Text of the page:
Nearly fifteen years ago I preached a sermon called, “On Being a Buddhist Baptist”. I got the idea from Tina Turner who was the first person I ever heard say she was a Buddhist Baptist.

Tina Turner’s Baptist upbringing was important to her, but it was Buddhist teaching that saved her life. It’s a well known fact that she was battered by her husband. Things had gotten so bad that when she went on stage she covered the bruises on her body with makeup.

In 1974 she hired a secretary for the Ike and Tina Turner Revue. It turned out the secretary was Buddhist. She taught Tina the Buddhist chant, Nam-Myoho-Renge-Kyo. As Tina practiced this chant, her anger gradually morphed into strength. Living in the mud and muck of her life, she developed the clarity, strength and determination to change her life. Buddhist compassion coupled with Baptist soul liberty makes a formidable team.

But Tina Turner’s not the only well known Buddhist Baptist. How about Martin Luther King?

Did you know that in 1967 Martin Luther King Jr. nominated the unknown Vietnamese Buddhist monk, Thich Nhat Hanh, for the Nobel Prize for Peace? If Martin Luther King were with us today, and you were to say, “Dr. King, it seems to me you are sort of a Baptist Buddhist,” I suspect he would smile and say thank you for the compliment.

A basic Buddhist teaching is “dependent origination.” Dependent origination is the idea that everything that is in the universe is dependent on everything else. Each part of life is dependent upon the other parts of life. Your well being and my well being are intimately connected with everyone else’s. Every action, word, deed and thought, no matter how slight or inconsequential it may seem, has an implication not only for ourselves for others and even the whole planet.

Without ever using the words “dependent origination” Martin Luther King talked about dependent origination as being the ground of life. “All life is interrelated”, he said. “We are all caught in an inescapable network of mutuality, tied into a single garment of destiny. Whatever affects one directly, affects all indirectly.”

Looking around the world we see unimaginable suffering on a large scale. We see acts of cruelty and oppression –we see children orphaned and starving—war and injustice—seen from a certain perspective most people in this world are suffering terribly. And they are.

Human beings are hard wired to want to make a difference for other human beings.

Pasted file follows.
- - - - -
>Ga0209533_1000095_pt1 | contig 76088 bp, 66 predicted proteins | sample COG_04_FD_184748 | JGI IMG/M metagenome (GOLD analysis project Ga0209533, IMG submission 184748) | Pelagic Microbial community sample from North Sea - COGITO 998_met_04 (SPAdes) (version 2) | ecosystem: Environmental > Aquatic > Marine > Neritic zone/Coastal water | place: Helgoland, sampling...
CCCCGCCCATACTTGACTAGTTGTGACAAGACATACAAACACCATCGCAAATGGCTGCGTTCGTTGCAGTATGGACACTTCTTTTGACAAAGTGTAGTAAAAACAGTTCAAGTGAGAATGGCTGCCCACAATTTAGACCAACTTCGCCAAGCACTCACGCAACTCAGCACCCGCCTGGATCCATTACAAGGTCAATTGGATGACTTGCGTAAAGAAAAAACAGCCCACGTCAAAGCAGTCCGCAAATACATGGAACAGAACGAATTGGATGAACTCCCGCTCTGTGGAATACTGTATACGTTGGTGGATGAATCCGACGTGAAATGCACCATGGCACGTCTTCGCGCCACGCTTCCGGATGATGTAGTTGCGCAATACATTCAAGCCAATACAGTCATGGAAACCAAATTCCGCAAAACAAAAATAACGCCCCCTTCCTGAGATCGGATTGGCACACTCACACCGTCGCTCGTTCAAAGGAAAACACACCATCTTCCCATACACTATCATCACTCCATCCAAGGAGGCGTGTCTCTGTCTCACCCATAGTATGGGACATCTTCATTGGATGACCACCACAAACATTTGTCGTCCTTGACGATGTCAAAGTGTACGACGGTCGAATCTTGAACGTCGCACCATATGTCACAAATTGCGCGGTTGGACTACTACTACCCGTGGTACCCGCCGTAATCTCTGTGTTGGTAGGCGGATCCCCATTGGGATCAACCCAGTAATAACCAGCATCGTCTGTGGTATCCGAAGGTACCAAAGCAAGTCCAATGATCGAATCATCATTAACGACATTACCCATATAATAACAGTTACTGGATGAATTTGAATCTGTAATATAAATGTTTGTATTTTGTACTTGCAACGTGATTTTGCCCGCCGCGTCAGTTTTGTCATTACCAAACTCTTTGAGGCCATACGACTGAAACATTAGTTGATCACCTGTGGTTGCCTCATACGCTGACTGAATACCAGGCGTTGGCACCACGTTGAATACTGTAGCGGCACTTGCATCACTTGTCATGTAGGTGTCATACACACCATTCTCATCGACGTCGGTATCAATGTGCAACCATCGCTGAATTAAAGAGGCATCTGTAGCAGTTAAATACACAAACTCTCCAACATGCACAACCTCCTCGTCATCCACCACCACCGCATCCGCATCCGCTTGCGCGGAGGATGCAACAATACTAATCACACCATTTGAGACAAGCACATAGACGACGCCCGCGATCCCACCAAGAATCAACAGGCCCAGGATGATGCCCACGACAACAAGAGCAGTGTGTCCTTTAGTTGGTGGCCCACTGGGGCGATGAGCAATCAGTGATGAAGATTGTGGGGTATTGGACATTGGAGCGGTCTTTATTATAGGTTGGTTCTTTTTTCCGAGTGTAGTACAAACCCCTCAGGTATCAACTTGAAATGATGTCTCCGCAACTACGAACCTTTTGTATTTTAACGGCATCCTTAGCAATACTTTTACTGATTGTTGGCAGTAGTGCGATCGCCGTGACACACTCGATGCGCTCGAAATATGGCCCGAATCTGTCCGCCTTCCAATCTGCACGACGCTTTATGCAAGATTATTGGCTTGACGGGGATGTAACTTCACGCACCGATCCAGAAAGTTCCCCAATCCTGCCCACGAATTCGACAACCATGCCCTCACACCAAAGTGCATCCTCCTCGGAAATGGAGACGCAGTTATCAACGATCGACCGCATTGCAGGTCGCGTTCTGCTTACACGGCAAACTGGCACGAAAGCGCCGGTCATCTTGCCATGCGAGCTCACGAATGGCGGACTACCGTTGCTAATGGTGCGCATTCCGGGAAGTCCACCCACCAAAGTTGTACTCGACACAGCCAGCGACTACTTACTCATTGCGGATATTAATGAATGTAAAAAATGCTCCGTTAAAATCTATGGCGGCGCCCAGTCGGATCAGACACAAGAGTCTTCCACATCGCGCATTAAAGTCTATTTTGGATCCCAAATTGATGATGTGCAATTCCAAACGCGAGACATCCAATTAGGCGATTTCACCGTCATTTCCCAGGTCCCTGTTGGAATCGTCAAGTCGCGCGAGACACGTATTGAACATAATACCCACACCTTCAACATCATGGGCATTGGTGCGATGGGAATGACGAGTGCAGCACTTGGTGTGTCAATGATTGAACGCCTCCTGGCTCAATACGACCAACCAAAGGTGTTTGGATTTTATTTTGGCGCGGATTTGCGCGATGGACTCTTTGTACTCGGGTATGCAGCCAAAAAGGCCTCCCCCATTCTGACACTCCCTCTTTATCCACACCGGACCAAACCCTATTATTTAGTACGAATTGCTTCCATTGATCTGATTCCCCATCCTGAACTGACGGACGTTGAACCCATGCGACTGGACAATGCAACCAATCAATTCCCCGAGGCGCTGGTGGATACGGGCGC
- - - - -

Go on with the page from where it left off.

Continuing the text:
But get real.

It’s good and wonderful for us to do everything we can but it’s not good or wonderful for us to be motivated by a savior complex. Nobody can fix everything.

But everyone can bring some healing to the world.

We’re all familiar with phrase: “Practice random acts of kindness and senseless acts of beauty.”

This phrase evidently originated with a woman named Anne Herbert, who had been turning it around in her mind for a while, and one day wrote it down on a paper place-mat in a restaurant. A man sitting nearby said, “that’s wonderful”, and copied it down on his own place-mat. The phrase has since spread to bumper stickers, bill boards and is so well known that it has become cliché, a little cheesy and even the brunt of some pretty funny jokes.

What’s astonishing is that what began as a simple sentence on a paper place-mat in a restaurant has become internationally known. Is this an example of interdependence?

Perhaps.

But maybe it’s also a reminder that we all need and want kindness. Kindness is primal. Kindness is powerful.

Maybe making a difference in the world is as simply as practicing random acts of kindness and senseless acts of beauty. Could it be this simple? As we change ourselves, as we soften, as we practice within ourselves, could it be the world becomes a kinder place?

What if the way to make a difference is not about signing a petition, joining in a march or insisting on a particular piece of legislation. What if the most important thing is the willingness to practice kindness in our thoughts, words and deeds? What if kindness not only changes us, but the world in which we live?

Do you want to want to be a part of changing global consciousness? Practice regular and random acts of kindness and senseless beauty. This sounds simple. But it’s not easy.

With every thought, ask yourself “Is this a kind thought”. With every word, ask yourself, “Is this a kind word?” And with every deed, “Is this a kind action I am about to take”?

It is a good thing to work on issues, but every problem, every issue is really a symptom and not the cause. The only thing powerful enough to create a new world is a new Spirit. We solve one problem and here comes another—Underneath all our humanly created problems is a lack of kindness.

Most of the suffering in our world is caused by a lack of kindness. So, do you want to make a difference in the world? Try a little kindness, every day and in every way. And when you try a little kindness remember dependent origination—remember we are all interdependent and interrelated—remember whatever you do right here has an impact over there.

A little kindness goes a long way.